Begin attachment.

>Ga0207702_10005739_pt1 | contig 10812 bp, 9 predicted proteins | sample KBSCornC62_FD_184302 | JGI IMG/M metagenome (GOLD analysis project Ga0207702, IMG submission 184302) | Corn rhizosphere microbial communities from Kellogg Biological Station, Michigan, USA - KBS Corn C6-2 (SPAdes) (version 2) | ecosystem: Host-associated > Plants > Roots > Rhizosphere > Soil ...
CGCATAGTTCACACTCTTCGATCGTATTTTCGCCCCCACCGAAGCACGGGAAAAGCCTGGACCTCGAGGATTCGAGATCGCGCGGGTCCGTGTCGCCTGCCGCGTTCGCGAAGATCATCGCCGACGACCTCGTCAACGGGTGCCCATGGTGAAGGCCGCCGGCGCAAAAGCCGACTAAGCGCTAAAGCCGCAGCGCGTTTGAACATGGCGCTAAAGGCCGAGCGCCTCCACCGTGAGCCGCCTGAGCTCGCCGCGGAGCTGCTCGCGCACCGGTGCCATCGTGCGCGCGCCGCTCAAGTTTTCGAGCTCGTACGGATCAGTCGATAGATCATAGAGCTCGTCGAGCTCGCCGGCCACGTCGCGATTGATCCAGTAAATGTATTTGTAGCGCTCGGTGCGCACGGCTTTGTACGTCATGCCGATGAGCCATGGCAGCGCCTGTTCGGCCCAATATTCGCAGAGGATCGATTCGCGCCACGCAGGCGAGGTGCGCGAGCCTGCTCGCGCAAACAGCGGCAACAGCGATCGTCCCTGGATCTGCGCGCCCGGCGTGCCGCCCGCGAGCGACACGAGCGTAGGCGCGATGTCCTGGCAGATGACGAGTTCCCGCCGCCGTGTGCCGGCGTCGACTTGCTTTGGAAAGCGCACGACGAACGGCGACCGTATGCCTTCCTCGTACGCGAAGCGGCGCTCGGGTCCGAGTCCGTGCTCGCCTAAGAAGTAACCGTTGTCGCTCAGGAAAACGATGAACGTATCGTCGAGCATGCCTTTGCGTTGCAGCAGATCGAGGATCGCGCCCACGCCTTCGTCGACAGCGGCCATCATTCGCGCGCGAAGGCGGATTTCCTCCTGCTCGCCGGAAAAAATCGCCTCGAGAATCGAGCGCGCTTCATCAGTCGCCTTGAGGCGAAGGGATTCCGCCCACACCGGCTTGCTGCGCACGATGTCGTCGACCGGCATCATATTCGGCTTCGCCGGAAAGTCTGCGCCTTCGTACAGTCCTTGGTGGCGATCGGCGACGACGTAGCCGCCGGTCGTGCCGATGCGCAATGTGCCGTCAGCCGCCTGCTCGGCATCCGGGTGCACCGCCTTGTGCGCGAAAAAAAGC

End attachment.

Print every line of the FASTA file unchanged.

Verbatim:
>Ga0207702_10005739_pt1 | contig 10812 bp, 9 predicted proteins | sample KBSCornC62_FD_184302 | JGI IMG/M metagenome (GOLD analysis project Ga0207702, IMG submission 184302) | Corn rhizosphere microbial communities from Kellogg Biological Station, Michigan, USA - KBS Corn C6-2 (SPAdes) (version 2) | ecosystem: Host-associated > Plants > Roots > Rhizosphere > Soil ...
CGCATAGTTCACACTCTTCGATCGTATTTTCGCCCCCACCGAAGCACGGGAAAAGCCTGGACCTCGAGGATTCGAGATCGCGCGGGTCCGTGTCGCCTGCCGCGTTCGCGAAGATCATCGCCGACGACCTCGTCAACGGGTGCCCATGGTGAAGGCCGCCGGCGCAAAAGCCGACTAAGCGCTAAAGCCGCAGCGCGTTTGAACATGGCGCTAAAGGCCGAGCGCCTCCACCGTGAGCCGCCTGAGCTCGCCGCGGAGCTGCTCGCGCACCGGTGCCATCGTGCGCGCGCCGCTCAAGTTTTCGAGCTCGTACGGATCAGTCGATAGATCATAGAGCTCGTCGAGCTCGCCGGCCACGTCGCGATTGATCCAGTAAATGTATTTGTAGCGCTCGGTGCGCACGGCTTTGTACGTCATGCCGATGAGCCATGGCAGCGCCTGTTCGGCCCAATATTCGCAGAGGATCGATTCGCGCCACGCAGGCGAGGTGCGCGAGCCTGCTCGCGCAAACAGCGGCAACAGCGATCGTCCCTGGATCTGCGCGCCCGGCGTGCCGCCCGCGAGCGACACGAGCGTAGGCGCGATGTCCTGGCAGATGACGAGTTCCCGCCGCCGTGTGCCGGCGTCGACTTGCTTTGGAAAGCGCACGACGAACGGCGACCGTATGCCTTCCTCGTACGCGAAGCGGCGCTCGGGTCCGAGTCCGTGCTCGCCTAAGAAGTAACCGTTGTCGCTCAGGAAAACGATGAACGTATCGTCGAGCATGCCTTTGCGTTGCAGCAGATCGAGGATCGCGCCCACGCCTTCGTCGACAGCGGCCATCATTCGCGCGCGAAGGCGGATTTCCTCCTGCTCGCCGGAAAAAATCGCCTCGAGAATCGAGCGCGCTTCATCAGTCGCCTTGAGGCGAAGGGATTCCGCCCACACCGGCTTGCTGCGCACGATGTCGTCGACCGGCATCATATTCGGCTTCGCCGGAAAGTCTGCGCCTTCGTACAGTCCTTGGTGGCGATCGGCGACGACGTAGCCGCCGGTCGTGCCGATGCGCAATGTGCCGTCAGCCGCCTGCTCGGCATCCGGGTGCACCGCCTTGTGCGCGAAAAAAAGC